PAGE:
Cooking Witch

Cooking Witch is what happens when someone takes a flash game with an incremental purchase system and produces something slightly more stable. It’s not a bad game, but, what more can you really expect for the price tag of $1.99?

The main idea behind cooking witch is to drop kids into your cauldron and eat the meat they turn into. Fat children are worth more meat, but they slow you down more, while lighter kids are easier to carry, and give you more bonus time, which, as I’ll explain later, is super important. This whole process gets difficult when the fathers decide they don’t want you snatching up their kids, and come at you with shotguns, but, even at first, since the game takes place in a celebration, there are fireworks to contend with. It’s a pretty simple game, so, avoid the enemies, collect the children, eat the meat, continue ‘til time runs out, buy upgrades, and that’s about it.

The graphics and audio are both pretty solid. It’s probably about as good as you’re gonna get from a game that costs two bucks, so, watch the trailer and you’ll get a good idea. The music is the same each time you start a level, but, I don’t hate the song. The background noises and the kids screaming as you scoop them up on your fishing pole are funny, and hearing the “bloop” sound of the kids falling into the cauldron is great the first couple times. After awhile, they don’t get annoying, they just become indicators that you’re doing what the game wants you to.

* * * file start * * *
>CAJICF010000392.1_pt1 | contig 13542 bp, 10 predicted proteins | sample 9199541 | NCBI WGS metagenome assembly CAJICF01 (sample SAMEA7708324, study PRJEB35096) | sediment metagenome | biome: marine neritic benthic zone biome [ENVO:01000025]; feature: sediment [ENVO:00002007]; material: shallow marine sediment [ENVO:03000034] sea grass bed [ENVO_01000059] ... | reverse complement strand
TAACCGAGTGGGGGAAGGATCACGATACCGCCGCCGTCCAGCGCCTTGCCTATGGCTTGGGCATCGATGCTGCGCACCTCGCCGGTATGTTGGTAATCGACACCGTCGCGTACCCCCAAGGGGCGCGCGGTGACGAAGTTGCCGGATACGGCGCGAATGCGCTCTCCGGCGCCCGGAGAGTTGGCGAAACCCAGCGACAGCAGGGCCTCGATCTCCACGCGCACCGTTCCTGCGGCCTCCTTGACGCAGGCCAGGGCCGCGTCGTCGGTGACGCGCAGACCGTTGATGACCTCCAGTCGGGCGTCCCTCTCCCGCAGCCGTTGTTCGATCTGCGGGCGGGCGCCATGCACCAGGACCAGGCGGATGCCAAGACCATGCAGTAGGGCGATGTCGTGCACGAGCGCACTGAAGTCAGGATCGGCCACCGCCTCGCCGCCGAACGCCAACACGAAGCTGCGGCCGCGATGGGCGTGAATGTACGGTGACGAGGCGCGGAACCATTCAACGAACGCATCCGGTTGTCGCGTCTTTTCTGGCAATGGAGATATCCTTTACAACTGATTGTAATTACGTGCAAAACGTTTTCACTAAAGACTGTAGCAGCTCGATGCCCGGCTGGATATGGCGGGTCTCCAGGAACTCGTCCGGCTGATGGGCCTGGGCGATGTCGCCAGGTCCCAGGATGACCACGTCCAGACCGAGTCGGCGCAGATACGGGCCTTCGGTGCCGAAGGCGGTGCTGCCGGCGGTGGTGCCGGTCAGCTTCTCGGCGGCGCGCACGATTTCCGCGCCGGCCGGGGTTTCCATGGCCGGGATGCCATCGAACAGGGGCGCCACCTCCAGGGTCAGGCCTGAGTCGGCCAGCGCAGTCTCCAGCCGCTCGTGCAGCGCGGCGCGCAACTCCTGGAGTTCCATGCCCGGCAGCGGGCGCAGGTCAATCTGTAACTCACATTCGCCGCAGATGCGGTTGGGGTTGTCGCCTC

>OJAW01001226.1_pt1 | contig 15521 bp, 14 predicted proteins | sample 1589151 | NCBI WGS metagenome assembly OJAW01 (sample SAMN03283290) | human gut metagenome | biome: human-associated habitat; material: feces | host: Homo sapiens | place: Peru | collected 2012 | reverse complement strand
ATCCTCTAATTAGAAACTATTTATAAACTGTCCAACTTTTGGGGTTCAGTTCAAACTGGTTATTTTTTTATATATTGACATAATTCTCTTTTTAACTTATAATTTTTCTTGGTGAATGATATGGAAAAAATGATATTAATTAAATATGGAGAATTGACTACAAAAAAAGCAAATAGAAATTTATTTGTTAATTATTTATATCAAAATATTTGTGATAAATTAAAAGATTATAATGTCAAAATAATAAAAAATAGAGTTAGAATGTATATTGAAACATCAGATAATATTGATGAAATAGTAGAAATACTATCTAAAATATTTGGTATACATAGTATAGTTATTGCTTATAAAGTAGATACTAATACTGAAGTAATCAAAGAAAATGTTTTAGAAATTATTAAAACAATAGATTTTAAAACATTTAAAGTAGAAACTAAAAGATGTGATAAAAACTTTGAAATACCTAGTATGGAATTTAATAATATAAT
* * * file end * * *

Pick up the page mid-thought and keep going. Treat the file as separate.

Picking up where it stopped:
Gameplay is pretty solid. You move your mouse and left click to pick up kids. My only real complaint is that the game allows your mouse to move into a second monitor if you have two. This is a huge hassle if you have two monitors, and it’s downright insane if you have 3 or 4. The game operates like a flash game, allowing you to improve your ability to play next time through incremental increases in the ability to capture meat through the upgrade system. The game gives you bonus “quests” that you complete to unlock stars, but, it isn’t always clear how to succeed at them. This is frustrating.

Although the game’s control scheme is simple, I think the brilliance of the gameplay works specifically because of how simple it is. I wouldn’t say this is a show-stopping game and everybody needs to own it, and, you’re not going to get 2-3 hours out of it in one go, but, as far as a tiny game with an upgrade system goes, it’s more than a flash game, but less than a feature title, which is okay once in awhile. The upgrade system takes a little bit of time to pick up steam, but once you start upgrading, you’ll definitely be scooping up enough kids to make it feel like an adventure every time you fly away from your cauldron.

This is a game I would probably never purchase, honestly. I just don’t have time to dick around with a mini-game, that being said, I would be missing out on a neat little distraction that one could easily play on a 5 minute break between clients if I worked from home, or if I just needed something to do while waiting for a buddy to finish his Warhammer 40K: Eternal Crusade match so we could play something together. It’s worth 2 bucks, and, even though the concept is simple, the gameplay is more engaging than most games in that same price range that I’ve messed around with.

Get the game on Steam

Disclosure: We received this game for free

Developed by: VaragtP

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